The Berlin-Brandenburg State Labor Court had to deal with whether the employer’s right to issue instructions also includes the ordering of a mask requirement and how a certificate must be provided with which employees can be exempted from the obligation to wear a mask. (LAG Berlin-Brandenburg, judgment of April 26, 2022 – 7 Sa 106/22)
had war happened?
The employee and later plaintiff did not agree with his employer’s mandatory mask requirement. The obligation applied within the company building in public areas and wherever the minimum distance of 1.5 m could not be maintained.
Before his medical certificate, the plaintiff requested that he should not wear a mask from a medical point of view. The employer then no longer employed the plaintiff and subsequently suspended the wage payments.
There are currently no legal regulations on the obligation to wear masks.
In the first instance, the plaintiff lost before the Neuruppin Labor Court. He appealed against the verdict at the Berlin-Brandenburg State Labor Court.
The decision of the regional labor court Berlin-Brandenburg
The Regional Labor Court (LAG) confirmed the decision of the Neuruppin Labor Court and dismissed the appeal.
The employer’s instruction to his employees in certain situations and possibly to wear a mouth and nose cover is covered by the right of management.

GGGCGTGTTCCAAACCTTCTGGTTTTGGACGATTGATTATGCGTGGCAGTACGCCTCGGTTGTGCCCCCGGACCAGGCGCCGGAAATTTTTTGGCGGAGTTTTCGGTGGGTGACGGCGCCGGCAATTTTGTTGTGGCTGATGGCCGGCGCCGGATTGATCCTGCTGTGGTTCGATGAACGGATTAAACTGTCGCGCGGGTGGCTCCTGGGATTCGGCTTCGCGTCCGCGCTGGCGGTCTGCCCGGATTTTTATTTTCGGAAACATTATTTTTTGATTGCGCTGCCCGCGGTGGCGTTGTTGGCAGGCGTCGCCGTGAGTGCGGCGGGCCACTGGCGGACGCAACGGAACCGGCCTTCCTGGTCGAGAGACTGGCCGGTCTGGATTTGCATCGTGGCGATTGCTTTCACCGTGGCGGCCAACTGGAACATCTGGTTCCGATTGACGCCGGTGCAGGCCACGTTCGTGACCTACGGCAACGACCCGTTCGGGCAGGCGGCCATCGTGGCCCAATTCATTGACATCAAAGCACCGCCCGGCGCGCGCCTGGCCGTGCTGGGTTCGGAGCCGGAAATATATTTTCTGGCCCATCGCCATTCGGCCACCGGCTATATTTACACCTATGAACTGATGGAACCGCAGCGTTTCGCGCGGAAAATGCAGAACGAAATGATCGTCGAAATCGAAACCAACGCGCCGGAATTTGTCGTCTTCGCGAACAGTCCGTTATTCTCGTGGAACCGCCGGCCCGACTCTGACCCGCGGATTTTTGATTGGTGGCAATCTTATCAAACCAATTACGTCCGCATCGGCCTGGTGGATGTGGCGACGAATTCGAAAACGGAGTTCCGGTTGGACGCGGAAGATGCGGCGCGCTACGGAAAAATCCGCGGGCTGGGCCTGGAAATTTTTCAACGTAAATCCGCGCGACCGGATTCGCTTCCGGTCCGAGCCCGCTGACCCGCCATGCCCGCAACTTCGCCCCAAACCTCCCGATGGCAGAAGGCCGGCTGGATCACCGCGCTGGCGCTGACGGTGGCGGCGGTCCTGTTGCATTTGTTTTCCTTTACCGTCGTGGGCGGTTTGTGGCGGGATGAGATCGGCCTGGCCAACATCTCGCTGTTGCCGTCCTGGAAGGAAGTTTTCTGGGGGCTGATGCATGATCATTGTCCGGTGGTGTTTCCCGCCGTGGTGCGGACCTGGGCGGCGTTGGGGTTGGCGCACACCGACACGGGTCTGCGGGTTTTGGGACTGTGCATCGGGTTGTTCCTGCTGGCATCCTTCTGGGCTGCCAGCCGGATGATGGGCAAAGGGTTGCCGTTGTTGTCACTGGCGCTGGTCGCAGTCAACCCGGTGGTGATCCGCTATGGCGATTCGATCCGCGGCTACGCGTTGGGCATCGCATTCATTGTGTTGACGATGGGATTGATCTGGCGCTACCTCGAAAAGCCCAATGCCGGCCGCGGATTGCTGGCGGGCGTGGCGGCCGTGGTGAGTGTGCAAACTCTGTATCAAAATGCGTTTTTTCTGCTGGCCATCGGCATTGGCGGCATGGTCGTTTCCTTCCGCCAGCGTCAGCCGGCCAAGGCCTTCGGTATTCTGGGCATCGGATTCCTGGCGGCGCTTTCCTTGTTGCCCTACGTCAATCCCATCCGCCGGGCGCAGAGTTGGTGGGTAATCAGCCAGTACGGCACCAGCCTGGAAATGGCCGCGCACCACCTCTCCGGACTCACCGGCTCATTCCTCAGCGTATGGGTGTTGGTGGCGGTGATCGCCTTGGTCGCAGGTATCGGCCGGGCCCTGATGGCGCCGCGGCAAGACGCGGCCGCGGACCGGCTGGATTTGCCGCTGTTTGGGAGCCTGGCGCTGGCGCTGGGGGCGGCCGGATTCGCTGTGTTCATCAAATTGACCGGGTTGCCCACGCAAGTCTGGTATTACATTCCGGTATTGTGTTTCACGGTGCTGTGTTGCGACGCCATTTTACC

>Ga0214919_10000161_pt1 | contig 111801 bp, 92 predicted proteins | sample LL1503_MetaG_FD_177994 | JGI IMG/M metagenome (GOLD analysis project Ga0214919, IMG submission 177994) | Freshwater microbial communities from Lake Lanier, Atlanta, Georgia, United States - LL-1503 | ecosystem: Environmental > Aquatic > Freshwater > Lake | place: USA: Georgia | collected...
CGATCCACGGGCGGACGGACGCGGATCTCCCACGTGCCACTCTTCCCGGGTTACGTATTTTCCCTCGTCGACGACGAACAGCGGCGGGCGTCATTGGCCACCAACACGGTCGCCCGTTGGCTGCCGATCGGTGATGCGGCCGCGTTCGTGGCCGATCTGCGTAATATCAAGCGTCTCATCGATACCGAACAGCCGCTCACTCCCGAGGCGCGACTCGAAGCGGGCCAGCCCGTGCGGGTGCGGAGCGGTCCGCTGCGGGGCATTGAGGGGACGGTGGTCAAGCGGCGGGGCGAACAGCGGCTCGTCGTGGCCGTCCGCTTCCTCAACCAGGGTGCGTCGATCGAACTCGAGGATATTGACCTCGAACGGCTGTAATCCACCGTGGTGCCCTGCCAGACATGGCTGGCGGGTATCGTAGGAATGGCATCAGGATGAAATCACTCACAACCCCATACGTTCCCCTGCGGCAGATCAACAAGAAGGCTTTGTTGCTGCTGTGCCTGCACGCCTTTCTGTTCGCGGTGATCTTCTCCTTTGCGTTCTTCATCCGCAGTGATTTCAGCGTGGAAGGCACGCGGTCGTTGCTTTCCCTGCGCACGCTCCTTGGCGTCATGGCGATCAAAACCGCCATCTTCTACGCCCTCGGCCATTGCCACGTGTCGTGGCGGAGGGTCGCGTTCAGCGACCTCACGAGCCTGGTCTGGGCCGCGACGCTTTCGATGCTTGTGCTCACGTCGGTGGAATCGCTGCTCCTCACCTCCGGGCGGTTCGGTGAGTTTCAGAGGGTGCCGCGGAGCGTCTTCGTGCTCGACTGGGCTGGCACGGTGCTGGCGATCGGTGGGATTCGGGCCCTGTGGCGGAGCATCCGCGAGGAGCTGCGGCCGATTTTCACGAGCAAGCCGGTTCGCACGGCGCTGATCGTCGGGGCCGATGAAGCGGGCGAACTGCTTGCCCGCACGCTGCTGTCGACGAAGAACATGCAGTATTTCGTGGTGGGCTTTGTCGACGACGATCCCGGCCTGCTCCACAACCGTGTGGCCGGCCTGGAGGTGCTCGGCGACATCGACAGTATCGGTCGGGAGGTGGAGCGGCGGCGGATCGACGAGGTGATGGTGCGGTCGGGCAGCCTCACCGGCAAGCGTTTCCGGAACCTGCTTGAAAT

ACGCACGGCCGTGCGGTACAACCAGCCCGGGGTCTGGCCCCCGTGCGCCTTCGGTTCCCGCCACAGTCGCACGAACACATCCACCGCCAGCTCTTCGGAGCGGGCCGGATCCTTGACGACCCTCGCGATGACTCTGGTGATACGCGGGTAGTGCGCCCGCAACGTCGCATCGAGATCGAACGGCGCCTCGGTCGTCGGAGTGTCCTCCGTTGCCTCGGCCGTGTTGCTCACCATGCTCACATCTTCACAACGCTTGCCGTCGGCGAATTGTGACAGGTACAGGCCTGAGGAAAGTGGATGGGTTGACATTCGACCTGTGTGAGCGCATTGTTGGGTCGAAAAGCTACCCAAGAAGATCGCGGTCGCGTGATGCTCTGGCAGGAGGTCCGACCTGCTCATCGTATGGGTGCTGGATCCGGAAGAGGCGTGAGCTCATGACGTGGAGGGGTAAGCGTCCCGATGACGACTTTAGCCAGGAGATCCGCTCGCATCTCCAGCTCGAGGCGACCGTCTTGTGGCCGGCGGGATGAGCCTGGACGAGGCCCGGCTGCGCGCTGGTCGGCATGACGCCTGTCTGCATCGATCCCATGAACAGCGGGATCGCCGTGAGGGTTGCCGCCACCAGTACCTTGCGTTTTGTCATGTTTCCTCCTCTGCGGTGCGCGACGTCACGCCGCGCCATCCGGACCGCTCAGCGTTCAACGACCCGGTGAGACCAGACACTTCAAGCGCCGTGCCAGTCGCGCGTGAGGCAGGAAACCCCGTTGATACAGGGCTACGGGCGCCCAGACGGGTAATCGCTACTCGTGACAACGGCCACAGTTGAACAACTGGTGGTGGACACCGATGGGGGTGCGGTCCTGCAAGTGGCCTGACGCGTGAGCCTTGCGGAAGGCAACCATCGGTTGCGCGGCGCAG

That Management right according to § 106 GewO enables the employer to determine the content, place and time of the work performance at its reasonable discretion, provided that these working conditions are not stipulated by an employment contract, provisions of a company agreement, an applicable collective agreement or statutory provisions. This also includes instructions from the employer to employees on occupational safety.
The plaintiff could also not successfully apply to a Brandenburg Regulation, due to persons who are unable or reasonable to use a mouth and nose cover due to a disability or health reasons, are exempt from the obligation to wear a mask. The certificates submitted had only certified to the plaintiff that it was unreasonable for him to wear a mask from a family doctor’s point of view and for medical reasons. The regulation only allowed the exception for health reasons, which is why the certificate was not sufficient to exempt the plaintiff from the obligation. The LAG thus dismissed the appeal: The plaintiff had only offered his work without a mask and thus not as requested by the employer.
If the employee does not offer his service as requested by the employer, even if it is “just” because he refuses to wear a mask, the employer no longer has to use him and stop paying wages.
Exemptions from the obligation for health reasons are possiblehowever, a certificate in the form of an ordinary certificate of incapacity for work is not sufficient for this. Those affected must explain in a comprehensible manner why they cannot comply with the obligations arising from their employer’s order. If the employee throws the masks provided in the trash in front of colleagues – as actually happened here – and clearly expresses his general rejection of the duty, the proof WILL rarely be successful. In such a case, the hurdles for a substantiated presentation are significantly higher.